Cytori to conduct burn clinical trial under HHS contract.
The money will fund the company's RELIEF trial, a U.S. pilot clinical trial of Cytori Cell Therapy (DCCT-10) in thermal burn injury as the next step in development of Cytori technology as a medical countermeasure for thermal burn injury.
The option increases the overall BARDA commitment to Cytori technology to approximately $34.6 million thus far.
Patients with large burns frequently require treatment with an autologous skin graft.
Unpublished preclinical data generated by Cytori under its BARDA-funded development program indicate that intravenous delivery of Cytori Cell Therapy was associated with increased formation of new skin (epithelialization) and earlier restoration of the barrier function of the newly-formed skin.
The RELIEF trial will apply the same approach in the clinic.
"Cytori continues to develop Cytori Cell Therapy technology as a multiuse platform for use in both the routine clinical setting and in the event of a mass casualty emergency," said CEO Marc Hedrick. "There are several published reports indicating clinical benefit of Cytori Cell Therapy in chronic wound healing. This trial provides Cytori the opportunity to extend these reports by assessing utility of intravenous administration in an acute traumatic situation."
The RELIEF trial will assess safety and feasibility of intravenous delivery of Cytori Cell Therapy as an adjunct to usual care in patients with thermal burn injuries covering between 20 percent and 50 percent of their body surface area.
Subjects will have at least one deep partial or full thickness burn wound that is to be treated with a meshed autologous split thickness skin graft (STSG).
Subjects will be randomized (1:2) to receive either usual care alone or usual care supplemented with Cytori Cell Therapy.
While primarily focusing on safety and feasibility, the RELIEF trial will also assess a series of parameters related to skin graft healing.
The trial is approved to enroll up to 30 patients in up to 10 U.S. sites with study initiation expected to occur in Q4 2017.
This project with BARDA was launched to test whether Cytori Cell Therapy could be used to treat thousands of patients with a combination of burn and radiation injury following detonation of an improvised nuclear device in a major U.S. metropolitan area.
The first step toward achievement of this goal was completed in preclinical studies that reported that intravenous delivery of Cytori Cell Therapy improved healing of full thickness burn wounds complicated by radiation injury.
The RELIEF clinical trial represents the next step in this path.
The original contract with BARDA retains two as-yet unfunded options valued at up to $68 million.
The first of these options is written to support a pivotal clinical trial that could potentially follow RELIEF and lead to FDA approval of Cytori Cell Therapy as a treatment for thermal burn injury.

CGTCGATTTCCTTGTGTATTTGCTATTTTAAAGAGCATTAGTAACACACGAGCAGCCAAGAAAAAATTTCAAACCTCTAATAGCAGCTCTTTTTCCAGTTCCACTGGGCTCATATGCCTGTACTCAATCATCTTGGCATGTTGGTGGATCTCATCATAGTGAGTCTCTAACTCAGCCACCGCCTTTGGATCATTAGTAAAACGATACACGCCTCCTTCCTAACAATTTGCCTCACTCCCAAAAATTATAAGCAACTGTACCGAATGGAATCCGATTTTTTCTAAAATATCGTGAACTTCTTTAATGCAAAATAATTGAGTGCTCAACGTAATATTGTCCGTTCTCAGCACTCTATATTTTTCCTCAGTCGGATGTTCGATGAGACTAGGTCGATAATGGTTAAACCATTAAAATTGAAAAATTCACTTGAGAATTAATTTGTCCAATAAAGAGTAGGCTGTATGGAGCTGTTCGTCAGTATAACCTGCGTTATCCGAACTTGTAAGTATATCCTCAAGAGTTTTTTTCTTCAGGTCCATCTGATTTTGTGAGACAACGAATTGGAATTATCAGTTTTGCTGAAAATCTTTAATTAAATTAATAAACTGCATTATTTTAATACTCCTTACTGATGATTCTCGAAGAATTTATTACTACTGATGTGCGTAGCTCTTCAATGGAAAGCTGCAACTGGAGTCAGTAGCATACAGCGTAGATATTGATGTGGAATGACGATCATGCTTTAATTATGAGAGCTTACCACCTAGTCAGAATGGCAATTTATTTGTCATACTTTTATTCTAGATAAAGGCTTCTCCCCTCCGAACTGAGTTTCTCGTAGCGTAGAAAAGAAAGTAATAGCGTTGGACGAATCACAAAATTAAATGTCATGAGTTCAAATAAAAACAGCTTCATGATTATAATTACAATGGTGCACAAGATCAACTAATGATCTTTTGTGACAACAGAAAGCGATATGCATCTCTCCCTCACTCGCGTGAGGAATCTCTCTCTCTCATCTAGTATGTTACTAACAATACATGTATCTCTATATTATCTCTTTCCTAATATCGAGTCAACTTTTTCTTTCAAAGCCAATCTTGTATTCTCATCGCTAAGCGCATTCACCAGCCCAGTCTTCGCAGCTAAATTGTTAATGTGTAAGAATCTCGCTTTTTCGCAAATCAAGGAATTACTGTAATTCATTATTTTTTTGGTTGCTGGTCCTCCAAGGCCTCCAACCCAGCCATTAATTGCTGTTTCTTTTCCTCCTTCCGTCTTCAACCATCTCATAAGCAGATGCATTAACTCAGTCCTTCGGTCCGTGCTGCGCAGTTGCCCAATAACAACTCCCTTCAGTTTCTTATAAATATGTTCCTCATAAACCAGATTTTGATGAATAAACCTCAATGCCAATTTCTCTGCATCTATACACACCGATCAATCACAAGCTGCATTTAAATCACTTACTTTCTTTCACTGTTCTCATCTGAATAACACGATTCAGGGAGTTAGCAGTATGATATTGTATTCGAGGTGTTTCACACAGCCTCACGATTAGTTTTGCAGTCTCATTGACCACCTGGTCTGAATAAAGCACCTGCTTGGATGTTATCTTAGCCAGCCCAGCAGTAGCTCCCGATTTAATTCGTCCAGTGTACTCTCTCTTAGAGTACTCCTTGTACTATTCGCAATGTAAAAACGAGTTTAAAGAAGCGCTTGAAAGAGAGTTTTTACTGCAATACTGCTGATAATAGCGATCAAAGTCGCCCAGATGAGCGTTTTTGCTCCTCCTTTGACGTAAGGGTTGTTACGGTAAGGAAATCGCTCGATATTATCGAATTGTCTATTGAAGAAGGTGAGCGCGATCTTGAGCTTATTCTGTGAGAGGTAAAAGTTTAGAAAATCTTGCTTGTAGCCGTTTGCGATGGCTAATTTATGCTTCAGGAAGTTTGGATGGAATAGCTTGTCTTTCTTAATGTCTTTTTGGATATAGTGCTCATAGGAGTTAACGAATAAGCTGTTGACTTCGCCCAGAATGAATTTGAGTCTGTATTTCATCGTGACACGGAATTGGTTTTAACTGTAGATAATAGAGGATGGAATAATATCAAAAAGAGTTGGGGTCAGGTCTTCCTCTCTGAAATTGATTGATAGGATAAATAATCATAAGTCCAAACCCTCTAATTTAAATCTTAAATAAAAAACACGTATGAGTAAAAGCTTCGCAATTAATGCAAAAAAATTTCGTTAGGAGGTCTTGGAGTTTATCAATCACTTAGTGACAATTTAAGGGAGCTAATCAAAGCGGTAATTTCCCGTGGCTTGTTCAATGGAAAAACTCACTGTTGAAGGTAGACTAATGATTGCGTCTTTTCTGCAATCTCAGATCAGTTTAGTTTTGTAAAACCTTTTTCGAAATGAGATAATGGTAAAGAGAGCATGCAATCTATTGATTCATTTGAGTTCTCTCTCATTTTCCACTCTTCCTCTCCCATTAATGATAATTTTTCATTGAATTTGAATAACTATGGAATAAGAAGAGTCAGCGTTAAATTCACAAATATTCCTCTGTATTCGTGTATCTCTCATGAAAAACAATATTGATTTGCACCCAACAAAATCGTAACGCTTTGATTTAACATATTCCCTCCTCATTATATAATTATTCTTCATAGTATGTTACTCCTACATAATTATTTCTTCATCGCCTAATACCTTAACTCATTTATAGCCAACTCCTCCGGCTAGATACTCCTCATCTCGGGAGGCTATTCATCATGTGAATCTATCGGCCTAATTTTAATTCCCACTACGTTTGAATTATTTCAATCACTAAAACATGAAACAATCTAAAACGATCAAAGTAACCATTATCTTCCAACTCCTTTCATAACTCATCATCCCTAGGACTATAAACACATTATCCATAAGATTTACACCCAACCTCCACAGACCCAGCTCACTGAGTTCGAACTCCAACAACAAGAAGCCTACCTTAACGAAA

The second option addresses additional preclinical work targeting application in thermal burn and radiation injury.
BARDA is developing medical counter-measures for use following a mass casualty disaster involving burns to address the ill-preparedness of the current healthcare system to deal with very large numbers of patients requiring treatment for thermal burns, particularly those complicated by concomitant radiation exposure.
According to the American Burn Association, there were approximately 450,000 burn injuries in 2013 that required medical treatment in the United States, with approximately 40,000 requiring hospitalization.
In a mass casualty event, the Government Accountability Office estimates that as many as 10,000 patients could require thermal burn care.
The limited number of specialist surgeons and burn centers in the U.S. creates a public health need for a burn wound therapy that can be quickly and broadly applied by non-specialist medical personnel following such an event.
Current standard of care for large burns consists of dressings, skin grafts and skin substitutes.
Despite these treatments, patients with severe burns commonly suffer from prolonged pain, aggressive scarring, skin contracture and reduced range of motion.
Cellular therapeutics such as those offered by Cytori may have the potential to improve the quality and rate of wound healing and reduce scarring and also can be deployed in a cost effective manner, even in mass casualty situations.
Next-Generation Celution Technology
In related news, Cytori said it plans to introduce its next-generation Celution technology, available for pre-orders effective June 1, 2017, with first product shipments anticipated to begin in Q3.
The next-generation Celution technology incorporates new hardware and enChanced software that substantially improves performance and maintains compliance with evolving global medical device and cell therapy standards.
Cytori will offer the new technology through chargeable upgrades to its existing global Celution user base (where available) and as a standard feature set for Celution Systems purchased by new customers.
This technology builds on nearly market experience, thousands of single-use procedure sets sold, clinical trials and cent research and development.
|Printer friendly Cite/link Email Feedback|
|Publication:||Stem Cell Business News|
|Date:||Jun 12, 2017|
|Previous Article:||Engineered bone marrow could make transplants safer.|
|Next Article:||Service agreement will advance development, manufacturing of allogeneic cell therapies.|